or PR5 sites.
10) Noticing spider activity Sunday night - mostly
PR5 or PR6 sites.
All this said - it seems to me that
1) Google is trying to re-do Pagerank - and to do
that - some top sites are being brought down to 0, so
no pagerank is passed on.
2) That when the next Link count / spider / crawl occurs - the old link exchanges with enough other PR
applied to them - should show back up again. (A guess
on my part)
3) Based on that your high PR sites will be recalcualted to a new PR - probably less than before.
4) Your dropped cache pages will then be re-spidered
Leaving you - hopefully - more or less like before.
This is PURE THEORY on my part.
Any thoughts and ideas would be appreciated.
| 8:37 pm on Feb 3, 2004 (gmt 0)|
Perhaps GoogleGuy could confirm this, or at least deny it if this is not the truth.
I don't think Google would do something like this deliberately, althought it probably would not surprise me!
I just can't see the logic behind wiping out a fair portion of their index, the end result would be a less concise collection of web pages than their competitiors. Seems a bit like censorship to me.. and although Google would have the right to do that, it certainly wouldn't help their image.. My attitude would be "Hey buddy, you do your job and index the pages, I'll decide what I wanna click on or visit!"
How are you guys determining the pages lost, just by doing a site: search. Do the number of pages returned reflect what *should be* indexed or do they indicate the total previously indexed minus the ones removed?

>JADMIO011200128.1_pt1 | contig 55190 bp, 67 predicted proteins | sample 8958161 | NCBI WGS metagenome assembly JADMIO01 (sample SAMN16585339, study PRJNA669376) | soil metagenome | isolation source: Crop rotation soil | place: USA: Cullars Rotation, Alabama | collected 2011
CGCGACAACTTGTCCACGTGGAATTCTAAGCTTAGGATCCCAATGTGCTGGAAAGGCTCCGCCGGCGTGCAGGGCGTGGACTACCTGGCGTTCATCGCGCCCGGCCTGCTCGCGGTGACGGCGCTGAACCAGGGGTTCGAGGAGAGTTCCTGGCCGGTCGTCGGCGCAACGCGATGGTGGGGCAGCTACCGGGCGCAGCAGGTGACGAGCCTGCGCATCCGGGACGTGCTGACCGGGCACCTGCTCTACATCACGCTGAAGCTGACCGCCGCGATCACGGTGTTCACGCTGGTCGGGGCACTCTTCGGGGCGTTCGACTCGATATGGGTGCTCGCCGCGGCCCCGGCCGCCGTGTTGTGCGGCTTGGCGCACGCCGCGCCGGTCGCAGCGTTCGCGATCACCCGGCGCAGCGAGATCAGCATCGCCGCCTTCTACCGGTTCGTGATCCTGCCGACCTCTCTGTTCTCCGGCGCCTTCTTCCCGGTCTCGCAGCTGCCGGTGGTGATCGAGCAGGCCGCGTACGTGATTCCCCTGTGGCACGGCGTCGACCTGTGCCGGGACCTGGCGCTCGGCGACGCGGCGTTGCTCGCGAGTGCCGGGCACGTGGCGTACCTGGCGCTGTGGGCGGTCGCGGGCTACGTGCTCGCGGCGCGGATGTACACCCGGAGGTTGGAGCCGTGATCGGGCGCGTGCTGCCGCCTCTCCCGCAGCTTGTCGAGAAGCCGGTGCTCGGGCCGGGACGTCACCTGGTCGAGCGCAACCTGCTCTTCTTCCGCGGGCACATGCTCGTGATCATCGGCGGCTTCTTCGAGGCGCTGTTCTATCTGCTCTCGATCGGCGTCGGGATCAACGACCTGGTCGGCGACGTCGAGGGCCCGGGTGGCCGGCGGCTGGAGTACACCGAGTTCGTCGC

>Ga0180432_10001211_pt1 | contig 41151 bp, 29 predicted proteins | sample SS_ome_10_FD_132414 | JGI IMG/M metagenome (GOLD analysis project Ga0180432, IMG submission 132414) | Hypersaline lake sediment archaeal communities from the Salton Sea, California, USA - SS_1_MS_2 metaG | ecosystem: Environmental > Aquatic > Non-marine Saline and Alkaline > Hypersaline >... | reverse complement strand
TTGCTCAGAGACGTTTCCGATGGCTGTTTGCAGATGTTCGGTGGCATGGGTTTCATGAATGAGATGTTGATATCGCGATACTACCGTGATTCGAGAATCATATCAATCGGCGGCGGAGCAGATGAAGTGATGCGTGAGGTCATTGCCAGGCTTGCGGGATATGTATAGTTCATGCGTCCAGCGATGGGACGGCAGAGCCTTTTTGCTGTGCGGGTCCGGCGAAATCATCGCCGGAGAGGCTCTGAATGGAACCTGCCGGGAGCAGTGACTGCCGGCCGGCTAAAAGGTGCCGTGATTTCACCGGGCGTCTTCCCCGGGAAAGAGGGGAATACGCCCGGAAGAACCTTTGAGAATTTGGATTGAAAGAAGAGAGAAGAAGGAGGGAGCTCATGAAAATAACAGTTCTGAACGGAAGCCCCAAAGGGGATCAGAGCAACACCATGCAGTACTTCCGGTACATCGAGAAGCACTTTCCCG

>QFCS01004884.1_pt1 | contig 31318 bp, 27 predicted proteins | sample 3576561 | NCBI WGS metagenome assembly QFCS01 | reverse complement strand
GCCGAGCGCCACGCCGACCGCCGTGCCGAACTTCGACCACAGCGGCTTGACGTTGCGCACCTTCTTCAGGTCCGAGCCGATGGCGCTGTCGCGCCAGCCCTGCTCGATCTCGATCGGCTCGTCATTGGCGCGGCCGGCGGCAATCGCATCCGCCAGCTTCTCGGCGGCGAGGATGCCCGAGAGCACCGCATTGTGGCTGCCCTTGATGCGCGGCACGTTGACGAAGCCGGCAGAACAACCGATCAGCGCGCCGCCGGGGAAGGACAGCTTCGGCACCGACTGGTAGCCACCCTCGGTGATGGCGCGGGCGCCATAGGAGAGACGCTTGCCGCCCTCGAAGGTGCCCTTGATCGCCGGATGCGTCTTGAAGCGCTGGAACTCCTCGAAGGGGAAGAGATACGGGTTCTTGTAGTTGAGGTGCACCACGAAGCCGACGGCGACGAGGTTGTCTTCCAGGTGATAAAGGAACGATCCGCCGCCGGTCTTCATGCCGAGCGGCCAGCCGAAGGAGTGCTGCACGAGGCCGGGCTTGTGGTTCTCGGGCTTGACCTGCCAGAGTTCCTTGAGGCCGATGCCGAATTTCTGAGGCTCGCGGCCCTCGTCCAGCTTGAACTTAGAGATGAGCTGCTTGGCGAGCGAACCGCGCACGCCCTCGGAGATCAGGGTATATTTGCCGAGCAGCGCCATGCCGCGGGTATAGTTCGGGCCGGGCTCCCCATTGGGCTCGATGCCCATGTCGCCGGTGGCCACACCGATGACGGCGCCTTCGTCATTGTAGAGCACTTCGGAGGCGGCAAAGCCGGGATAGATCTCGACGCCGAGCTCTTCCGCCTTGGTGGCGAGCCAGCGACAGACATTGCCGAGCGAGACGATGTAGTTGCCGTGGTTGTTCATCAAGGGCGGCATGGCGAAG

| 8:52 pm on Feb 3, 2004 (gmt 0)|
In the Google search box, type in
It will show you all of your pages.
If you see this happening - some will
have *no* cache information.
Some will show *supplemental" cache
information. (Not sure what this is)
Some will show regular cache info.
Hope this helps.
| 12:06 am on Feb 4, 2004 (gmt 0)|
I doubt very much that Googleguy will come anywhere near this thread; it isn't in Google's interest to get involved in discussions about this less pleasant side of running an engine.
Google is only doing exactly what I would do to solve the problem. There are a few issues that they have successfully dealt with:
1. They need a solution to undesirable sites in the index.
2. They don't want to be accused of attacking webmasters.
3. The algorithms probably aren't sufficient to deal with the issues, so they have to make certain decisions through editors.
4. They don't want to be seen to be using manual deletions.
This new penalty solves all the issues in an elegant manner. The offending site is still there, but with just a single page in the index. Webmasters can't really argue with that.